You start with a wedge of $2g$ oriented circles, labeled by $a_i,b_i$. Then each letter in the word corresponds to gluing part of the boundary of the 2-cell to that $1$-cell, in the orientation prescribed by whether you have the letter or its inverse. You get the complete word by travelling around the boundary of the $2$-cell.
Also, look at the picture on page 5 of Hatcher. This explains the construction in detail. For example, the genus 3 surface pictured there has word $[a,b][c,d][e,f]$ as you travel around the boundary of the $2$-cell.
Edit: Here is an actual formua in the case of the torus. We have two circles identified at a point. Let them be parameterized by $\theta_1$ and $\theta_2$ respectively where $\theta_1,\theta_2\colon[0,2\pi]\to S^1$, with basepoint $\theta_1(0)=\theta_2(0)$. Okay, now think of the $2$-cell as a unit square $[0,1]\times[0,1]$. The function from the boundary of the square to the wedge of two circles is given by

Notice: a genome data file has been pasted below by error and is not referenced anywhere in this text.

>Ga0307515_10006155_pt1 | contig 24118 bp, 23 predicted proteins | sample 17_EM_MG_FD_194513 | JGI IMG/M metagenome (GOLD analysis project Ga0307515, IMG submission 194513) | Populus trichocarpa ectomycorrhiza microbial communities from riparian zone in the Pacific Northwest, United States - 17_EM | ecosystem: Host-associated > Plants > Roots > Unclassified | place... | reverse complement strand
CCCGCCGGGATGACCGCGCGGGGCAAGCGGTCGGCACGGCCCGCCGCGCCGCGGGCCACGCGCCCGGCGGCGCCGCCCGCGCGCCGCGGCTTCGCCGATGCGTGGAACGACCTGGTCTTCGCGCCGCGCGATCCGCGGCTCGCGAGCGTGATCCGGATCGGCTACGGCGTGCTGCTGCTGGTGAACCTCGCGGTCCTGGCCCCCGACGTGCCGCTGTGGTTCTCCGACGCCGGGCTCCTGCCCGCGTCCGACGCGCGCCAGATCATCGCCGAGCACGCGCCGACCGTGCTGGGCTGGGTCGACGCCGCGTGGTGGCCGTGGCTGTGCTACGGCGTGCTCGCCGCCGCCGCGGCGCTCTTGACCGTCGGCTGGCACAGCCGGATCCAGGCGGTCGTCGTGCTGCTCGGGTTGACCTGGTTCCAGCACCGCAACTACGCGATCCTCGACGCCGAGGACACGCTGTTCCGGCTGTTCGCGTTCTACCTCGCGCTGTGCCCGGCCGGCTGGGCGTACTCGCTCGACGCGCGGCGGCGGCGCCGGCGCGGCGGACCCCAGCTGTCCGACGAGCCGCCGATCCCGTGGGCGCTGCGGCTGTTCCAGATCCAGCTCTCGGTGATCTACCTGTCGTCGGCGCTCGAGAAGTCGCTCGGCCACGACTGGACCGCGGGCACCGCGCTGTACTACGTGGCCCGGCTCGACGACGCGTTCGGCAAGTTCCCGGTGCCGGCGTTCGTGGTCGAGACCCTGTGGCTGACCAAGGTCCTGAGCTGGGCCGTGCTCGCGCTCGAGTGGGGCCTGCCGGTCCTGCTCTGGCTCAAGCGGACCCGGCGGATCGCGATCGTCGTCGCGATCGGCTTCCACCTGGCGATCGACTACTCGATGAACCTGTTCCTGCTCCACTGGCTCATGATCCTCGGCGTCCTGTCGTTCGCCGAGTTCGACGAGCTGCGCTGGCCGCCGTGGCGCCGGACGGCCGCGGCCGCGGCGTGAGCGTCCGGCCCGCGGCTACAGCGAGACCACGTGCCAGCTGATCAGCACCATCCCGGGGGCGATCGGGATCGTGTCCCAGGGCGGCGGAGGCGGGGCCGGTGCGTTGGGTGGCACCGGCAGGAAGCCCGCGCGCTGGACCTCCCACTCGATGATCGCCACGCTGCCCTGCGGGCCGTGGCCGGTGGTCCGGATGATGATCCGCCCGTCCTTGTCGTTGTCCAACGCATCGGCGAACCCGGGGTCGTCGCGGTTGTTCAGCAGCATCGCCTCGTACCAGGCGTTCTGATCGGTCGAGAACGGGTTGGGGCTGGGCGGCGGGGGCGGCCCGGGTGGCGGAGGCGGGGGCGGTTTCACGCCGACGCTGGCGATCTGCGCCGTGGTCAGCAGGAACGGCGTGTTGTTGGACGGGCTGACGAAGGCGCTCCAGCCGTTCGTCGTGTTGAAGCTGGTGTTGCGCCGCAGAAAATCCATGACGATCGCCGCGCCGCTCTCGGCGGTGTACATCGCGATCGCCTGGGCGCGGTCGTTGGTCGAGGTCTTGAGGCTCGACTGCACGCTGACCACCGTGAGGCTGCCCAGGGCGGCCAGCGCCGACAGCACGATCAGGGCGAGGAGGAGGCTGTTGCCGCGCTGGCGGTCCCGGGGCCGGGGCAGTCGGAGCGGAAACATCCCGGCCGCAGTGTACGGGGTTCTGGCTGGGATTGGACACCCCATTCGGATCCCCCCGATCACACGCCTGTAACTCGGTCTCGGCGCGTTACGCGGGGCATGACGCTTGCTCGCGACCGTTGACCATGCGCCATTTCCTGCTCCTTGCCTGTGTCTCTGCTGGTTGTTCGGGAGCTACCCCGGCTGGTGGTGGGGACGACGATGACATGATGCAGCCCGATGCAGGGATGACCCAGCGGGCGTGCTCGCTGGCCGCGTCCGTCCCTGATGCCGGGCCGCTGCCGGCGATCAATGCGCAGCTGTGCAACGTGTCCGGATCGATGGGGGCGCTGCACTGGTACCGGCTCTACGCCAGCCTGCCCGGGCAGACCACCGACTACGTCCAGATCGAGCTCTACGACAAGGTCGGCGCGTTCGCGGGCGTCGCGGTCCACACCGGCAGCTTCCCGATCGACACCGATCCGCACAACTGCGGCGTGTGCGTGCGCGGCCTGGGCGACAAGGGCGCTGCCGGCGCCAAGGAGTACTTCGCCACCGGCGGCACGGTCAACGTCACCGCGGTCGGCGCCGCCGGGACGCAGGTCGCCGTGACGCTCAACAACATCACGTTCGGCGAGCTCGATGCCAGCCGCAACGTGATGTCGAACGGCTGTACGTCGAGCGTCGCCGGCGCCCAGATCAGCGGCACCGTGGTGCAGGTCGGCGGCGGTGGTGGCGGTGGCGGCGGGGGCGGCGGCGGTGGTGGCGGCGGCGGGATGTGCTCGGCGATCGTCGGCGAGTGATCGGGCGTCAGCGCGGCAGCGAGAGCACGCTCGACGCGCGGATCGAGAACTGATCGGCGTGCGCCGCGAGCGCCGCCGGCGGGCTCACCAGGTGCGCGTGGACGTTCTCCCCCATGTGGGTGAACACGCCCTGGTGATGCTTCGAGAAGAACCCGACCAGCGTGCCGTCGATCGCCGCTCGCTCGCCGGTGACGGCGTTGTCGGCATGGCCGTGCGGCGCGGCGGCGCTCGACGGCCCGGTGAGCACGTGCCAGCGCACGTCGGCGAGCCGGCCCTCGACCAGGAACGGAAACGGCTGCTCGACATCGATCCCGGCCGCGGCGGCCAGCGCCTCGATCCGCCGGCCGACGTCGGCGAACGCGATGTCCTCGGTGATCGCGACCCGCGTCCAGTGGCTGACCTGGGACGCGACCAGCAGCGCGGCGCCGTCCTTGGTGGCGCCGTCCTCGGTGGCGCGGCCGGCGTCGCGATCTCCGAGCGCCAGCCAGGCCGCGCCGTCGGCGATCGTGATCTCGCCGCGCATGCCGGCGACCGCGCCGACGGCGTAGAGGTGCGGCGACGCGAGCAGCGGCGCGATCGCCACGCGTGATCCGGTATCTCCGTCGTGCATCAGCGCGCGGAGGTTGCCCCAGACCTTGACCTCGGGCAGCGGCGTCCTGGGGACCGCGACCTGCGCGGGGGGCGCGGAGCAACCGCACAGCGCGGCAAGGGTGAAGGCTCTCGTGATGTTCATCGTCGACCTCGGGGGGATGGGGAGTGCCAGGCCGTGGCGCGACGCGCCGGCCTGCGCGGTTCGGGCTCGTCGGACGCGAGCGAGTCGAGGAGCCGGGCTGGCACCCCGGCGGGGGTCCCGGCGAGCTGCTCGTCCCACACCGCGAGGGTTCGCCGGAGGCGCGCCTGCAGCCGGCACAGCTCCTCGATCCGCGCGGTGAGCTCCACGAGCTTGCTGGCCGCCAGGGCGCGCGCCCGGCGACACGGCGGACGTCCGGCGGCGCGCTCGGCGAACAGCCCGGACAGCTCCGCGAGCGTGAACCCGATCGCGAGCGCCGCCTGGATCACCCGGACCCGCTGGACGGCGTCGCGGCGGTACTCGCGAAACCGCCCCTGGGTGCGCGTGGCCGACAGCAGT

$$(0,y)\mapsto \theta_2(2\pi y),\,\,\,\, (1,y)\mapsto \theta_2(2\pi y)$$
$$ (x,0)\mapsto\theta_1(2\pi x),\,\,\,\,\, (x,1)\mapsto\theta_1(2\pi x)$$